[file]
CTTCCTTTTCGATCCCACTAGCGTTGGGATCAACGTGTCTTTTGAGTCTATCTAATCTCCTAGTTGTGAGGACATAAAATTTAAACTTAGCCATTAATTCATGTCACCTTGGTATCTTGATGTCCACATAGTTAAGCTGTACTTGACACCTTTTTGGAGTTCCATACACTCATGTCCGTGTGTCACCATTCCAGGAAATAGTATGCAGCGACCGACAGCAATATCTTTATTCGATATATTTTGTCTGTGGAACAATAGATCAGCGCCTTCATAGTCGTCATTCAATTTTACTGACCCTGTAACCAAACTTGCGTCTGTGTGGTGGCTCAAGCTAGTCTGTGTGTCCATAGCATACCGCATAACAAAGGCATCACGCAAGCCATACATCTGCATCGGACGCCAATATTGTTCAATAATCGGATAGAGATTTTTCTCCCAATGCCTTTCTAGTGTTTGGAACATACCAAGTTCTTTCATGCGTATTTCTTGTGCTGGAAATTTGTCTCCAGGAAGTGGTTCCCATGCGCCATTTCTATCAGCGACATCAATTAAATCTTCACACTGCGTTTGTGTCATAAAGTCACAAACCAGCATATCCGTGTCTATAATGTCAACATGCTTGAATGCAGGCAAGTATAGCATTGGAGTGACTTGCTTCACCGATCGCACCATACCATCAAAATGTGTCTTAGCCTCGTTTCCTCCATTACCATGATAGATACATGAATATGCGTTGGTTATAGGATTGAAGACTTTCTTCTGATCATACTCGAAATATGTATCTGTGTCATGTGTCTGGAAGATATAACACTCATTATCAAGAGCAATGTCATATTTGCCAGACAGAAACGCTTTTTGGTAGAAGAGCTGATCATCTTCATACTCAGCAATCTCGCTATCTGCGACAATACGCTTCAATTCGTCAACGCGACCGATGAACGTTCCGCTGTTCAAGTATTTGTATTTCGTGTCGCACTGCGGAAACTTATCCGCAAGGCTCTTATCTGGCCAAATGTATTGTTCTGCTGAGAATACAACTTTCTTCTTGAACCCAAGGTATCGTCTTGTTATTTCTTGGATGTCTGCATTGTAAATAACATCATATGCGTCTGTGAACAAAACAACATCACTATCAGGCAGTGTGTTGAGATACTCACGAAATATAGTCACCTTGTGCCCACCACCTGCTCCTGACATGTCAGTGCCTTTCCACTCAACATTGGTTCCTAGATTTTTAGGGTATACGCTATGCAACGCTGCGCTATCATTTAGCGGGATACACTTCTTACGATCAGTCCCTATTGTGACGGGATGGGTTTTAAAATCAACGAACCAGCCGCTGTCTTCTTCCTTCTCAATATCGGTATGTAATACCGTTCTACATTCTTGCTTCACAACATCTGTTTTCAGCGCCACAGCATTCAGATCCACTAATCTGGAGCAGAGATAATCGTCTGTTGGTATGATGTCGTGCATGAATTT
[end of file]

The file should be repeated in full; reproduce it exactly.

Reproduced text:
CTTCCTTTTCGATCCCACTAGCGTTGGGATCAACGTGTCTTTTGAGTCTATCTAATCTCCTAGTTGTGAGGACATAAAATTTAAACTTAGCCATTAATTCATGTCACCTTGGTATCTTGATGTCCACATAGTTAAGCTGTACTTGACACCTTTTTGGAGTTCCATACACTCATGTCCGTGTGTCACCATTCCAGGAAATAGTATGCAGCGACCGACAGCAATATCTTTATTCGATATATTTTGTCTGTGGAACAATAGATCAGCGCCTTCATAGTCGTCATTCAATTTTACTGACCCTGTAACCAAACTTGCGTCTGTGTGGTGGCTCAAGCTAGTCTGTGTGTCCATAGCATACCGCATAACAAAGGCATCACGCAAGCCATACATCTGCATCGGACGCCAATATTGTTCAATAATCGGATAGAGATTTTTCTCCCAATGCCTTTCTAGTGTTTGGAACATACCAAGTTCTTTCATGCGTATTTCTTGTGCTGGAAATTTGTCTCCAGGAAGTGGTTCCCATGCGCCATTTCTATCAGCGACATCAATTAAATCTTCACACTGCGTTTGTGTCATAAAGTCACAAACCAGCATATCCGTGTCTATAATGTCAACATGCTTGAATGCAGGCAAGTATAGCATTGGAGTGACTTGCTTCACCGATCGCACCATACCATCAAAATGTGTCTTAGCCTCGTTTCCTCCATTACCATGATAGATACATGAATATGCGTTGGTTATAGGATTGAAGACTTTCTTCTGATCATACTCGAAATATGTATCTGTGTCATGTGTCTGGAAGATATAACACTCATTATCAAGAGCAATGTCATATTTGCCAGACAGAAACGCTTTTTGGTAGAAGAGCTGATCATCTTCATACTCAGCAATCTCGCTATCTGCGACAATACGCTTCAATTCGTCAACGCGACCGATGAACGTTCCGCTGTTCAAGTATTTGTATTTCGTGTCGCACTGCGGAAACTTATCCGCAAGGCTCTTATCTGGCCAAATGTATTGTTCTGCTGAGAATACAACTTTCTTCTTGAACCCAAGGTATCGTCTTGTTATTTCTTGGATGTCTGCATTGTAAATAACATCATATGCGTCTGTGAACAAAACAACATCACTATCAGGCAGTGTGTTGAGATACTCACGAAATATAGTCACCTTGTGCCCACCACCTGCTCCTGACATGTCAGTGCCTTTCCACTCAACATTGGTTCCTAGATTTTTAGGGTATACGCTATGCAACGCTGCGCTATCATTTAGCGGGATACACTTCTTACGATCAGTCCCTATTGTGACGGGATGGGTTTTAAAATCAACGAACCAGCCGCTGTCTTCTTCCTTCTCAATATCGGTATGTAATACCGTTCTACATTCTTGCTTCACAACATCTGTTTTCAGCGCCACAGCATTCAGATCCACTAATCTGGAGCAGAGATAATCGTCTGTTGGTATGATGTCGTGCATGAATTT